However, there needs to be more clarity since there are also two types of ravensara essential oil. The oil produced from the bark is 'ravensara anisata'; sometimes, this might also be labeled Havazo (or avazo), which mainly comprises methyl chavicol/estragole. When it was noticed how much bark was being harvested for this oil, it was suggested that aromatherapists try the leaves instead. (Halpern, 2002) This became the more popular essential oil.
The oil produced from the steam-distilled leaves, called 'ravensara aromatica', is now the more mainstream and famous, and the one we sell.
This confusion between the two makes it very difficult to source reliable information regarding older usages of the tree in traditional pharmacopeia since we cannot reliably discern which species were used.
Also Read: 10 Ways To Use Your Star Anise Essential Oil
What Does Ravensara Essential Oil Smell Like
It has a sunshine-bright, clean, camphoraceous, and slightly fruity aroma. It is akin to eucalyptus but has a gentler, more balanced fragrance that isn't so sharp. It has a mild aniseed-y kind of licorice note to it.
What is Ravensara Essential Oil Good For?
Ravensara essential oil is rich in constituents that have antiviral, antimicrobial, and pain-relieving properties. Most importantly, aromatherapists use it for respiratory support, especially for coughs.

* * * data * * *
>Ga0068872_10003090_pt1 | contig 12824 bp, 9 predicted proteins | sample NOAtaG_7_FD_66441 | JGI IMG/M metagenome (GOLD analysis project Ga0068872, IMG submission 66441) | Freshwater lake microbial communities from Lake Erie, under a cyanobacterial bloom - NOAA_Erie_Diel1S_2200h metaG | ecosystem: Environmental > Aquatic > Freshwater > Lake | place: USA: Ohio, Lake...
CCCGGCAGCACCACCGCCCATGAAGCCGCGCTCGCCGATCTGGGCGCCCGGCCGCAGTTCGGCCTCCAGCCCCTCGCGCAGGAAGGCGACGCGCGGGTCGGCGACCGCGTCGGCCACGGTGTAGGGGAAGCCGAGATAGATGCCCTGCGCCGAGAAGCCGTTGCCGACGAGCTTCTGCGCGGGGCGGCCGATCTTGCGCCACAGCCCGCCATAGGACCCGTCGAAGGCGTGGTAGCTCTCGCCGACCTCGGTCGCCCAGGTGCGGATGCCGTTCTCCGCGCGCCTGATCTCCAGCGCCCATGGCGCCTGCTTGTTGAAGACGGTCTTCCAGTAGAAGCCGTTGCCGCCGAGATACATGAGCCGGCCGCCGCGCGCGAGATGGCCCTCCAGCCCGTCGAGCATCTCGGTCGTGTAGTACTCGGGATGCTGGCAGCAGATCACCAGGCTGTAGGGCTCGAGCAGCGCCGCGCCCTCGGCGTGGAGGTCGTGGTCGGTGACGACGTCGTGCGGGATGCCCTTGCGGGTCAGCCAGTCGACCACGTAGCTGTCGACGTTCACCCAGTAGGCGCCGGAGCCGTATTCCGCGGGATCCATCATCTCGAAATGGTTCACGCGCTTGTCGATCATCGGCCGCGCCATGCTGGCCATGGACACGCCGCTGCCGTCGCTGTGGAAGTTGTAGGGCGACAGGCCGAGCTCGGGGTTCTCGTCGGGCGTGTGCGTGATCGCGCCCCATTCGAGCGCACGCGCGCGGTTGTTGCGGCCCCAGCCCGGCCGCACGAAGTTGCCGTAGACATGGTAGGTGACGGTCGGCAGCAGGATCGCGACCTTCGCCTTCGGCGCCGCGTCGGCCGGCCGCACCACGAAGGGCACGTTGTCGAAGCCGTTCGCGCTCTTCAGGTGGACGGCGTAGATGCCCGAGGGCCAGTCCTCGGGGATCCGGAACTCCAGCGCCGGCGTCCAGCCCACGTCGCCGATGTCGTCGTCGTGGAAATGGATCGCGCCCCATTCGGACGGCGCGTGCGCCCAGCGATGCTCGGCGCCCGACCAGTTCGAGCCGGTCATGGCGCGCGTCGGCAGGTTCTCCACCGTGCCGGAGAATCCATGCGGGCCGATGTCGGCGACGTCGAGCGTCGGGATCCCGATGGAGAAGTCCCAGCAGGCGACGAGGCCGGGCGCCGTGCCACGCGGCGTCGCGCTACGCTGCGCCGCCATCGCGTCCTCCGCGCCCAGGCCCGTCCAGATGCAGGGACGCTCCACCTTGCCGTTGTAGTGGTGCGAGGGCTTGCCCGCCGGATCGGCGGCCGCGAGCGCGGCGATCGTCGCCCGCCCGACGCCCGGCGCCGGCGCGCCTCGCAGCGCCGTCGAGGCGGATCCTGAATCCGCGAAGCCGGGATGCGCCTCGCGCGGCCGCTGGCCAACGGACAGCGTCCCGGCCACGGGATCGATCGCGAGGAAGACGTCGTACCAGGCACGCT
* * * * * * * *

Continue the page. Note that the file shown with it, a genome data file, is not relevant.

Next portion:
Panda cites it for flu, bronchitis, viral hepatitis, and sinus congestion. (Panda, 2005)
For me, it's the strongest, most potent, and the fresh feeling of all the coughs and cold oils. I love it
A Canadian study into plants from Madagascar showed that ravensara has intense action against the herpes simplex virus. (Hudson, 2011) As such, it is helpful for both cold sores and genital herpes and for soothing pain from shingles. It should be stressed that this was an ethanolic extract rather than an essential oil and was done in a petri dish rather than in human trials.
Ravensara is astringent and cleansing and is particularly useful for greasy skin that can be prone to acne.
Ravensara is a lovely oil to add to massage oils for muscle fatigue. It has powerful pain-killing properties and can be helpful for conditions that defy medical explanations suggesting they may have an emotional component.
With its potent antiviral and analgesic action, I’d be tempted to use it for a client complaining of joint pain accompanying long covid.
Also Read: What Is Ginger Essential Oil Good For?
The Emotional Healing of Ravensara Essential Oil
Felicity Warner devotes a whole chapter of her book Sacred Oils to Ravensara essential oil. She speaks of how it is beautiful for wounds that have a deep history and seem to impact a life so many years later. She cites it as helpful in helping to treat deep-seated fears and phobias.
Is it Ravensara Essential Oil Safe for Children
Maximum dilution for ravensara essential oil is just 1% for adults, so I suggest just 0.5% for children. However, it makes a safer alternative for children with chest infections or bronchitis than eucalyptus.
It is refreshing and happy and makes you feel cosseted rather than surrounded by hospital-type smells.
Gorgeous ravensara essential oil is an excellent addition to your first aid box and a great winter weapon. Use it in inhalations, creams, and lotions to protect and support healthy immune function.